Topic 3 Reflection

Looking back on my original topic 3 post I feel I largely based a profession online identity confined mainly to LinkedIn. As I previously stated this is largely due to its online authenticity and it being the most popular professional social media platform.
Looking at Jobvite’s statistics for 2015 they state only 4% of recruiters are not using social media. This means that it is incredibly likely that when searching for a new job without integrating social media into your application you heavily hinder your employability.
I previously stated that LinkedIn heavily involved self-advocating and self-promotion however upon looking at this I believe that this can result in perpetuating in authenticity.

Screen Shot 2017-03-19 at 19.02.37(Self made graphic using JobVite Statisitcs)

After reading Madeline’s comment I considered how recruiters have started to reconsider applicants based on their social media profiles. I believe this has resulted in many applicants may have been overlooked due to the lack of professionalism in their profiles. Furthermore, regardless of having a professional profile one must be incredibly sensitive to what is linked to their social media profiles. An example of this would be Justine Sacco’s tweet leading to her profile being broke down.
Demonizing her twitter profile meant that it was her entire online identity that was demonized therefore any profession profile linked to her account was detrimental. Due to the loss of anonymity online to truly ensure that you maintain a professional online profile using multiple online identities and privacy settings possible employees/applicants must separate their professional identities to their personal/social identities.

Screen Shot 2017-03-19 at 19.05.30

(JobVite Statisitcs)

I feel one of the largest aspects regarding professional profiles is ensuring the separation of a public and a private persona. I have spoken about this previously regarding multiple identities in topic 2 however I feel it is even more imperative in using a professional online identity. Ignoring this is likely to either your application being overlooked leading to your employability being hindered.

(310 Words)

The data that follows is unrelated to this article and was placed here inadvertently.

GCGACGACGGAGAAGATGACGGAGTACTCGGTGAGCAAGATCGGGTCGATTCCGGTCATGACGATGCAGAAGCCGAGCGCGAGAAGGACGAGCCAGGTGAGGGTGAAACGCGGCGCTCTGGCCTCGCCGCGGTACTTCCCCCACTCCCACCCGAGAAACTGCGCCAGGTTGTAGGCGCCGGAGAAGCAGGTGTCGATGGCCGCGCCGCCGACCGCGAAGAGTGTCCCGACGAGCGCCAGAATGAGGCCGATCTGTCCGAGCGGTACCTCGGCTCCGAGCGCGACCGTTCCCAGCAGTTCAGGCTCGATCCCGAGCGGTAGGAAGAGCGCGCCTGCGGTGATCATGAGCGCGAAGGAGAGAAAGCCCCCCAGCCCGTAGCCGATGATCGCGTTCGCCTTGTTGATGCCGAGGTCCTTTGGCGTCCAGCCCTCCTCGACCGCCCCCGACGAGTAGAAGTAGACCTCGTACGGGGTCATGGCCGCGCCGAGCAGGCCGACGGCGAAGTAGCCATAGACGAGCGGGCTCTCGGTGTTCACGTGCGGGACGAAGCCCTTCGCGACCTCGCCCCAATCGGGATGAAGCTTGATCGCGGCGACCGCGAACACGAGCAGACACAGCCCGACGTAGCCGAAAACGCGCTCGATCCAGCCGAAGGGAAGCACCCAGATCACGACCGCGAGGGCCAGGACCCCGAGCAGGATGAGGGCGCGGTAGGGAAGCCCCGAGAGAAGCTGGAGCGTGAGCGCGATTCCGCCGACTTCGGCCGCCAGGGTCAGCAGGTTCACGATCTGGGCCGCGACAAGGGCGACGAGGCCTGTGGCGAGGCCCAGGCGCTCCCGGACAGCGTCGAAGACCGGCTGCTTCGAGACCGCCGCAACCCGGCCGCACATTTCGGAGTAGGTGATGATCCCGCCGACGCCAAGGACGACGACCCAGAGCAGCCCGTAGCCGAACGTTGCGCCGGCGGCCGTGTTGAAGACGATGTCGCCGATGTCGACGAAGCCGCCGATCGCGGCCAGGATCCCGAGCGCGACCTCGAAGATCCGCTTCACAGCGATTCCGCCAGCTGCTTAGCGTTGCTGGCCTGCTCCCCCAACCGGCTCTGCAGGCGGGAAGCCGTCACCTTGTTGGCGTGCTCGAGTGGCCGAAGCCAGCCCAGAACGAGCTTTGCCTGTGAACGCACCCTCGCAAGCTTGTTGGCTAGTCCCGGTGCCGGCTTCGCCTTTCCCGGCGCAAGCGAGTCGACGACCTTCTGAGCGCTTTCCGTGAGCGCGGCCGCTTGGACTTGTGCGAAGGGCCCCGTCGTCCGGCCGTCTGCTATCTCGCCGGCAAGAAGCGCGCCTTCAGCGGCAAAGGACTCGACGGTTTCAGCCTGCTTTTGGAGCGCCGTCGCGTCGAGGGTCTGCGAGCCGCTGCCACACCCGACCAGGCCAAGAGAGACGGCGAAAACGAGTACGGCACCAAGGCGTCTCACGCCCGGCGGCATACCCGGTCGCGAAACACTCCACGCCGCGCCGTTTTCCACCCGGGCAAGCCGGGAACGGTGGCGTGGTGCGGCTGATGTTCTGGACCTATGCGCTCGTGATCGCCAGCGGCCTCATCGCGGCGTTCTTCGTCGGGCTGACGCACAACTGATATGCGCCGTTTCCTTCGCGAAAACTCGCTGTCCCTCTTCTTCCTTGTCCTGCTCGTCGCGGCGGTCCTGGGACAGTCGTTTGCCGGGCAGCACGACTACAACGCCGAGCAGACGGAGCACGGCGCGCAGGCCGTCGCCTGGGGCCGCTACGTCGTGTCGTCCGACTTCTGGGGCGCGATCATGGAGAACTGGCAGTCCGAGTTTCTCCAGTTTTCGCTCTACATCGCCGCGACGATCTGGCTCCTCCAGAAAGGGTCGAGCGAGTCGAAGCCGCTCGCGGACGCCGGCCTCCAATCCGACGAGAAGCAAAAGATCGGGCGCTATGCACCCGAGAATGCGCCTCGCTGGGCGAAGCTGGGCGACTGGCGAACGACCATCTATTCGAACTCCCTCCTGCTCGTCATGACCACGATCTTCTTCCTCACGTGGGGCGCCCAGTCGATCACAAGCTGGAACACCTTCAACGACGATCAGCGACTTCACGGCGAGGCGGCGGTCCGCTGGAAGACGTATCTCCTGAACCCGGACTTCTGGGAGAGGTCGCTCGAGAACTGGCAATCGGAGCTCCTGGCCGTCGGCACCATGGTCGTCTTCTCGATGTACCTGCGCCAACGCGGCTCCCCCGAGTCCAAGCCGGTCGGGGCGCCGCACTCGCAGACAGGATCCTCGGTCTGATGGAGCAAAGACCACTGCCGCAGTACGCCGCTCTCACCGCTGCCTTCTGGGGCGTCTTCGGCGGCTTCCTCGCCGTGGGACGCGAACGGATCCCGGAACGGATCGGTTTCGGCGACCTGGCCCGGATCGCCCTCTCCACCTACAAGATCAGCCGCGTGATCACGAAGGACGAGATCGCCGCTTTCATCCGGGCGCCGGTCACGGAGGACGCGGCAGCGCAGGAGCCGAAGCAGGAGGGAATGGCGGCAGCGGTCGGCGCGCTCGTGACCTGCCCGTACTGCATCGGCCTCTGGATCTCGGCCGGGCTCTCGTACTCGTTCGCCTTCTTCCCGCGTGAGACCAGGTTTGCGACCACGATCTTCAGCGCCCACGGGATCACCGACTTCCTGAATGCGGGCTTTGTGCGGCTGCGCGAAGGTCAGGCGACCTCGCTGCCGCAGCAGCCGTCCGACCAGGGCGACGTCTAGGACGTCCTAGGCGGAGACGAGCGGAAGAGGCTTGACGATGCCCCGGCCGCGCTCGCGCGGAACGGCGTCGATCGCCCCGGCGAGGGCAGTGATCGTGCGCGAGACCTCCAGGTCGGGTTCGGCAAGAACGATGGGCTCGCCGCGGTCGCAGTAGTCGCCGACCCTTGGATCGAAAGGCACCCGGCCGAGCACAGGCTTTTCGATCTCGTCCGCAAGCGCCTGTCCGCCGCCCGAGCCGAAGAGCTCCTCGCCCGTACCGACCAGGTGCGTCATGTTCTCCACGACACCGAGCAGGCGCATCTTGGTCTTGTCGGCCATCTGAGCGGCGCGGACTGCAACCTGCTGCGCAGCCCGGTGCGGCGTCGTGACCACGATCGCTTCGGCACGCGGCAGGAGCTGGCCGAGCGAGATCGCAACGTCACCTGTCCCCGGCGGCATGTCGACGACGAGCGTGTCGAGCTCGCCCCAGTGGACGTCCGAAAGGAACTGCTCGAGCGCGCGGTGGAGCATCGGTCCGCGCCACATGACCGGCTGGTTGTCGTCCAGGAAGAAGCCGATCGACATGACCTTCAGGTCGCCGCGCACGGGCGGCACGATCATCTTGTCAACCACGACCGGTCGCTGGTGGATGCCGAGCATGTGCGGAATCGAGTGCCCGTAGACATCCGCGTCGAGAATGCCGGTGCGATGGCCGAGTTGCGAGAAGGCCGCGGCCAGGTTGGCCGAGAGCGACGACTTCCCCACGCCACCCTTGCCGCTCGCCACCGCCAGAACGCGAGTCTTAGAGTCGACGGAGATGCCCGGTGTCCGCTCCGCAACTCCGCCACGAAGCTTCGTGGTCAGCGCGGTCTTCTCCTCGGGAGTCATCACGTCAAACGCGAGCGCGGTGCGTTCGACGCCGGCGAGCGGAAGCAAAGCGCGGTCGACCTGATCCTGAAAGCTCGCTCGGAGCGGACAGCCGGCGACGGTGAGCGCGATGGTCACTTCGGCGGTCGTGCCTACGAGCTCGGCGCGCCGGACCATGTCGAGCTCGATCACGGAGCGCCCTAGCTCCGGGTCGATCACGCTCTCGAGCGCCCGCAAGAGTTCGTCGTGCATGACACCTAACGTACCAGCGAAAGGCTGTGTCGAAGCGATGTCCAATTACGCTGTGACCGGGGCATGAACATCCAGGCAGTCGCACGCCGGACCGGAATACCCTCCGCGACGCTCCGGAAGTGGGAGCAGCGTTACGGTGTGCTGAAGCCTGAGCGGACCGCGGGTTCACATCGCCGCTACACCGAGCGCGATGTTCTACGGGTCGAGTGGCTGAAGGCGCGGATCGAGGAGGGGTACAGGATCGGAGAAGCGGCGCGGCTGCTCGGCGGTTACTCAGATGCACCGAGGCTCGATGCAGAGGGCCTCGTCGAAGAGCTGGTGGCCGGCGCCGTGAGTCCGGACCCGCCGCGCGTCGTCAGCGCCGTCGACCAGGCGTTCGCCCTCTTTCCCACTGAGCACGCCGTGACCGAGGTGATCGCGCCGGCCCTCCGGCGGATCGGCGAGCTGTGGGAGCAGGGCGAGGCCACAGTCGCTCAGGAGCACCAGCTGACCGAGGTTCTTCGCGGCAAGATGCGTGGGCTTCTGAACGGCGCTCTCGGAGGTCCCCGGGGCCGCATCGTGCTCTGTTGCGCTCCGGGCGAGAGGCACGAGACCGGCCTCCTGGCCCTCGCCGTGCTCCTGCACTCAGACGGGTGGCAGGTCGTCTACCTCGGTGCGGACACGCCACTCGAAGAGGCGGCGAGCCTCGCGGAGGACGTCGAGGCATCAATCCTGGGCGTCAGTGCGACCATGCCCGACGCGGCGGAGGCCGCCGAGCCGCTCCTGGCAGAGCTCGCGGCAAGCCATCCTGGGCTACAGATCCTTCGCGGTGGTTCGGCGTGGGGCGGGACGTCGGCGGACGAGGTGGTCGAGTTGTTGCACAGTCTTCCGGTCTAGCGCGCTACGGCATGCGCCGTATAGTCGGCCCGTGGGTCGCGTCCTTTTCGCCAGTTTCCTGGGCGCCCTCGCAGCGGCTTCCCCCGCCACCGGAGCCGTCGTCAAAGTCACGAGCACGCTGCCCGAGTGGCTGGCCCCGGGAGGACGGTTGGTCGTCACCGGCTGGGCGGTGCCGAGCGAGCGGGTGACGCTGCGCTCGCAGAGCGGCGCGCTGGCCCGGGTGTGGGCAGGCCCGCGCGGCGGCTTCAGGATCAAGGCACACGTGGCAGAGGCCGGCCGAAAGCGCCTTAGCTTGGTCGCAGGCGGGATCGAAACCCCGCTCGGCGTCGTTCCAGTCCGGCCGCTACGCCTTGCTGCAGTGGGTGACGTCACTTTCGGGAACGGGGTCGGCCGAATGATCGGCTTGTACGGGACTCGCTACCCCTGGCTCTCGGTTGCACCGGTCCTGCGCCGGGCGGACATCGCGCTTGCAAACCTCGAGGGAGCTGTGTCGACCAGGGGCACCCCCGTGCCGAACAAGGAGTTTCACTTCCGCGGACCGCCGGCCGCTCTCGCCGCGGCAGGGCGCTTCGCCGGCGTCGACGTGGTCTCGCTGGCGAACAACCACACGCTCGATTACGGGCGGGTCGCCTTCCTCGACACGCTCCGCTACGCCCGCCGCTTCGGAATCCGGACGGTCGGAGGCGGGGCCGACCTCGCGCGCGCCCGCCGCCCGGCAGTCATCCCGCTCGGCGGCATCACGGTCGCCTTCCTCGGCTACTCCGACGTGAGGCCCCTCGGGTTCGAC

JobVite. 2015. [ONLINE] Available at:

J.Ronson – New York Times. 2015. – New York Times. [ONLINE] Available at:

My Comments:



Topic 3: A Professional Persona

We have already discussed the relevance of having an online identity and how we usually end up having multiple identities to separate various aspects of our lives such as the separation between our social and professional lives.

With the incredible rise of digital influence in day to day, operations are only natural that when looking to the working environment the internet has become a one-stop location where in which many employers or colleagues can research and gather information on potential applicants or current employees.

Social profiles have almost reached the point of replacing a CV to differentiate between applicants and observe ones working history.

For example, when using social media in the professional aspect I believe LinkedIn to be the major social network used. Employers can judge your application via your online identity.recruiter_nation_page3

(Singer, 2015)

LinkedIn has become a major tool in gaining employment. However, cannot be misused and an online identity must be properly cultivated to be effective. (Fernando, 2014).

(Raynier, 2017)

LinkedIn requires that when you add past or current work experience it is public to all other people, including those who work for the same company. This prevents people from lying on their LinkedIn profiles making their online identities far more authentic. Furthermore, preventing in-authenticity throughout LinkedIn this means that LinkedIn can and has been used as an effective recruitment tool.

Screen Shot 2017-03-13 at 19.02.52

After doing research on developing an effective LinkedIn profile I have decided to look at my own profile. In many areas, I see that I am lacking core information that could help make my profile more engaging. LinkedIn caters towards self-promotion and advocation (Van Dijik, 2013) therefore this requires within a single profile I cover a variety of areas such as; a consistently update biography and qualifications, updated photos that are professional ensuring that there is no inappropriateness presented. To truly make a LinkedIn profile effective there should only be one profile public that prevents other online social networks from affecting another. By this, I mean ensuring there is complete privacy for other social medias such as Facebook that could weaken your LinkedIn profile.

Balancing content is key and there should be a clear separation between public and private social networks. (BBC,2013).

To end in my personal belief when building a LinkedIn profile, it should be considered that you are building a brand with you as the product. This ensures that you seem highly captivating and attractive to employers however a social profile represents you personally and therefore should be separate.


Singer.M,  (2015). Welcome to the 2015 Recruiter Nation, Formerly Known as the Social Recruiting Survey. Available:

Hiranya.F, (2014). A Step-By-Step Guide To Getting A Job Through LinkedIn. Available:

Raynier.L, (2017). How to Make a Great LinkedIn Profile – 6 LinkedIn Profile Tips. Available:

van Dijck. J, (2014). ‘You have one identity’: performing the self on Facebook and LinkedIn. Available:

BBC. (2013). Job hunting: How to promote yourself online. Available: